Obama’s Recess Appointments To NLRB Slapped Down By Supreme Court

President Obama couldn’t get his radical National Labor Relations Board nominees confirmed through the Senate so he went ahead and appointed them while the Senate was on recess. But the Senate wasn’t on recess at the time, and he knew it. He did it anyway and now the Supreme Court weighed in, saying he overstepped his authority. The decision was unanimous.

The Supreme Court on Thursday ruled unanimously that President Obama overstepped his constitutional authority to make government appointments while the Senate was in recess, saying the upper chamber was in session when the president put members on the National Labor Relations Board in 2012.

The high-profile decision is a major setback for the Obama administration, which said the appointments were necessary to overcome congressional gridlock — and followed the precedent set by Obama’s predecessors.

The three NLRB appointments in question are now invalid. (Read More)

Republicans are happy, but this isn’t exactly the blow to Obama some might have hoped it would be.

The Supreme Court’s decision Thursday does not upset any current appointments. Obama has not exercised his recess appointment power since he named the three individuals to the labor panel and Richard Cordray to head the newly-created Consumer Financial Protection Bureau in 2012.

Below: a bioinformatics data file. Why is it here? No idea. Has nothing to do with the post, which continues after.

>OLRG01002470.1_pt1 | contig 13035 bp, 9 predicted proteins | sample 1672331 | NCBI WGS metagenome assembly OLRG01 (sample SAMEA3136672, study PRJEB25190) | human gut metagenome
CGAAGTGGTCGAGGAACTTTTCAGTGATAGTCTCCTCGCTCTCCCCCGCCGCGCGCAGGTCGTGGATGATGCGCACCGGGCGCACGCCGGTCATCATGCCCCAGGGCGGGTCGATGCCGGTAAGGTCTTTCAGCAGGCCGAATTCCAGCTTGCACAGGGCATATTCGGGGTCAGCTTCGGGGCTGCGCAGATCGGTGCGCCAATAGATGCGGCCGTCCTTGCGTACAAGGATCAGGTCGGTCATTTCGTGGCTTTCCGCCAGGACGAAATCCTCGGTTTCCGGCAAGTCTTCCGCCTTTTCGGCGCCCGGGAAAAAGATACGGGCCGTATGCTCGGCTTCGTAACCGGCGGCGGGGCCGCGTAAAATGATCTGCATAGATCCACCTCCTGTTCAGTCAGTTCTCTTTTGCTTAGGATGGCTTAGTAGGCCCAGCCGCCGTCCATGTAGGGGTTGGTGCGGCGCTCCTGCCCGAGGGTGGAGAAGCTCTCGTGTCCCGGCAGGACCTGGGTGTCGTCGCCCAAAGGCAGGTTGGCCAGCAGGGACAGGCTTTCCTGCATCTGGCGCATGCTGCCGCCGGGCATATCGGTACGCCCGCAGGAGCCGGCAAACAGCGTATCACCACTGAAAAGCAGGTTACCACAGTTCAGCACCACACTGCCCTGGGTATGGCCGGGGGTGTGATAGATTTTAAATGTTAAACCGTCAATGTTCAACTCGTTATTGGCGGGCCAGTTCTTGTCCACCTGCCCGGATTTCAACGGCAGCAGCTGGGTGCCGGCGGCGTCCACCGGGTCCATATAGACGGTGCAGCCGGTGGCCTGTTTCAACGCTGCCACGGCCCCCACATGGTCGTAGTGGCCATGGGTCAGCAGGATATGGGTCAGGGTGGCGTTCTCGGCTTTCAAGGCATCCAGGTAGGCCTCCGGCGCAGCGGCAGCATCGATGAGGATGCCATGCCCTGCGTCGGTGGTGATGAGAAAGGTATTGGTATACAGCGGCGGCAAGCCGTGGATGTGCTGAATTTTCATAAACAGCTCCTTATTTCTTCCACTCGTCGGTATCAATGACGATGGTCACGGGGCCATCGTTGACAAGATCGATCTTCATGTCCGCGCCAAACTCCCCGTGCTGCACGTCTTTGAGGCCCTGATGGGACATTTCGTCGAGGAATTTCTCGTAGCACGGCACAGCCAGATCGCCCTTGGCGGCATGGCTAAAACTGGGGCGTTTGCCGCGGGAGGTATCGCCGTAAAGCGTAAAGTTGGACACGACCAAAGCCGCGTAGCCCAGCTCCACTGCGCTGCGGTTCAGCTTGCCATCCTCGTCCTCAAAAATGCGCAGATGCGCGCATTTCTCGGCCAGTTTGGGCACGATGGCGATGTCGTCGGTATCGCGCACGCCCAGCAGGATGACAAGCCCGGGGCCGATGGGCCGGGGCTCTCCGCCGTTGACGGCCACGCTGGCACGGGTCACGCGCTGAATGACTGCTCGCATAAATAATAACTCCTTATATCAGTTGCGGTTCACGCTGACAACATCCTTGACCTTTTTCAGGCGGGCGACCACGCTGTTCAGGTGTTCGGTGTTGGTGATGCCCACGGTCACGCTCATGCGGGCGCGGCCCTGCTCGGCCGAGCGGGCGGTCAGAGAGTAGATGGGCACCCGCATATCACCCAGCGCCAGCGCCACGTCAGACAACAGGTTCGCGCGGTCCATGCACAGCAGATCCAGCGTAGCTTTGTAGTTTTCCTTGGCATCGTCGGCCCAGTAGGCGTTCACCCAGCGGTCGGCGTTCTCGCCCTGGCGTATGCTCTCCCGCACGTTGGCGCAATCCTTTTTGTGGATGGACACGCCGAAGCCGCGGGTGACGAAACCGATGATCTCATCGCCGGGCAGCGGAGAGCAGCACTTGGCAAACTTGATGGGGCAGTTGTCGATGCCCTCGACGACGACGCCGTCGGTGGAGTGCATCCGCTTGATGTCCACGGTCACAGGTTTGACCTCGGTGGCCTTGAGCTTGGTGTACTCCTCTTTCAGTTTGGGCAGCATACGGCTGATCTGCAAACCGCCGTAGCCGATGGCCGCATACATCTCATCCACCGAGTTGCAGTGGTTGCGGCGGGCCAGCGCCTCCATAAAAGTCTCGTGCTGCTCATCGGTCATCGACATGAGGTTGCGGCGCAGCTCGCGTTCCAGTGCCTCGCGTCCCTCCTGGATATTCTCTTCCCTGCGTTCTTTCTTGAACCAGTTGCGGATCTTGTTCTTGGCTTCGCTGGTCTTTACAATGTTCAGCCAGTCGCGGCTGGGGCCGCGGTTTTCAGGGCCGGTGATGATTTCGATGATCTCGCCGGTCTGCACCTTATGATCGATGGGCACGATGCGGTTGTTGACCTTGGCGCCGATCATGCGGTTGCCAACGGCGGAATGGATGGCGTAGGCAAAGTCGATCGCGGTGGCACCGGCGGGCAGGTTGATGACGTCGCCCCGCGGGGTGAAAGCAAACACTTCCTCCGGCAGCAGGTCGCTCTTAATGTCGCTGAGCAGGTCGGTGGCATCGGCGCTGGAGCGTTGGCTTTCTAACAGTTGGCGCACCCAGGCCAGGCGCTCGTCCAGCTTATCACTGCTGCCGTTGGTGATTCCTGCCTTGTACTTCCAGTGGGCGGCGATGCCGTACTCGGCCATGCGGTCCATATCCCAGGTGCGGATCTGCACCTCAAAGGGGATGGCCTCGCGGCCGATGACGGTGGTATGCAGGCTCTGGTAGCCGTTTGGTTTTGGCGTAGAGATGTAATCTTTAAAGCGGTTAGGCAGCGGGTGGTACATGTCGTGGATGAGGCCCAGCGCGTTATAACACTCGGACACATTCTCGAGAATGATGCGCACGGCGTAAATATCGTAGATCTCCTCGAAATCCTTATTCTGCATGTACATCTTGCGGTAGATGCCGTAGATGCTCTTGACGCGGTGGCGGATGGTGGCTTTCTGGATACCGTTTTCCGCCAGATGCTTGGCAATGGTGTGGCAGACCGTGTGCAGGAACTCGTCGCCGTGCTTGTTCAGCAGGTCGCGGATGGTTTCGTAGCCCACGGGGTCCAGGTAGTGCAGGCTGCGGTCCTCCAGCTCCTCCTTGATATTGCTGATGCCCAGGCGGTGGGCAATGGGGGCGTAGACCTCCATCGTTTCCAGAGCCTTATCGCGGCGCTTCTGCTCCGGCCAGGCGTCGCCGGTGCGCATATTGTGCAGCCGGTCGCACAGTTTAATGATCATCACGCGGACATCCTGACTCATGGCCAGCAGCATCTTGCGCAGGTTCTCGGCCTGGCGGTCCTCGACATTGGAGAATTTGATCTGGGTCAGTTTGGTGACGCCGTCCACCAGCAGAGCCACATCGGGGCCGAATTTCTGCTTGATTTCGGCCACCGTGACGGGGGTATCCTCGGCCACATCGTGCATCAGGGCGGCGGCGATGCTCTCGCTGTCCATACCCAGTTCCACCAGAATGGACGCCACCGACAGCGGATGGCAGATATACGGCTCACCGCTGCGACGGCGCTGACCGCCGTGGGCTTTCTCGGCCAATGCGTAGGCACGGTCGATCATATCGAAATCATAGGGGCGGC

But the ruling’s impact now and in the near future could be less sweeping than when the current legal fight was set in motion two years ago. That’s because last November, Senate Democrats exercised the so-called nuclear option — doing away with the Republican minority’s power to use the filibuster to block action on most nominees with fewer than 60 votes.

That move broke a logjam on judicial and executive nominations, allowing Obama to win confirmation of a slew of a nominees who had the support of nearly all Democrats but lacked Republican backing.

If Republicans take control of the Senate, things could change, but that’s assuming a handful of them don’t reach across the aisle in an effort to appear bipartisan.

Update: Forbes explains what this means for employers, in short, it won’t do much.

The decision in NLRB vs. Noel Canning invalidates more than 100 decisions the five-member NLRB board made while the contested members were there, including the labor dispute with a Pepsi-Cola distributor that initiated the case. But the new NLRB is dominated by Obama administration appointees who share the same philosophy as the old board so few of those decisions will turn out differently, said Joel Barras, a partner with Reed Smith who focuses on labor relations.

“For an employer, it’s business as usual,” Barras said. “The only relief an employer may get is the board is going be jammed up re-deciding these decisions and may not be able to get to their cases as quickly.”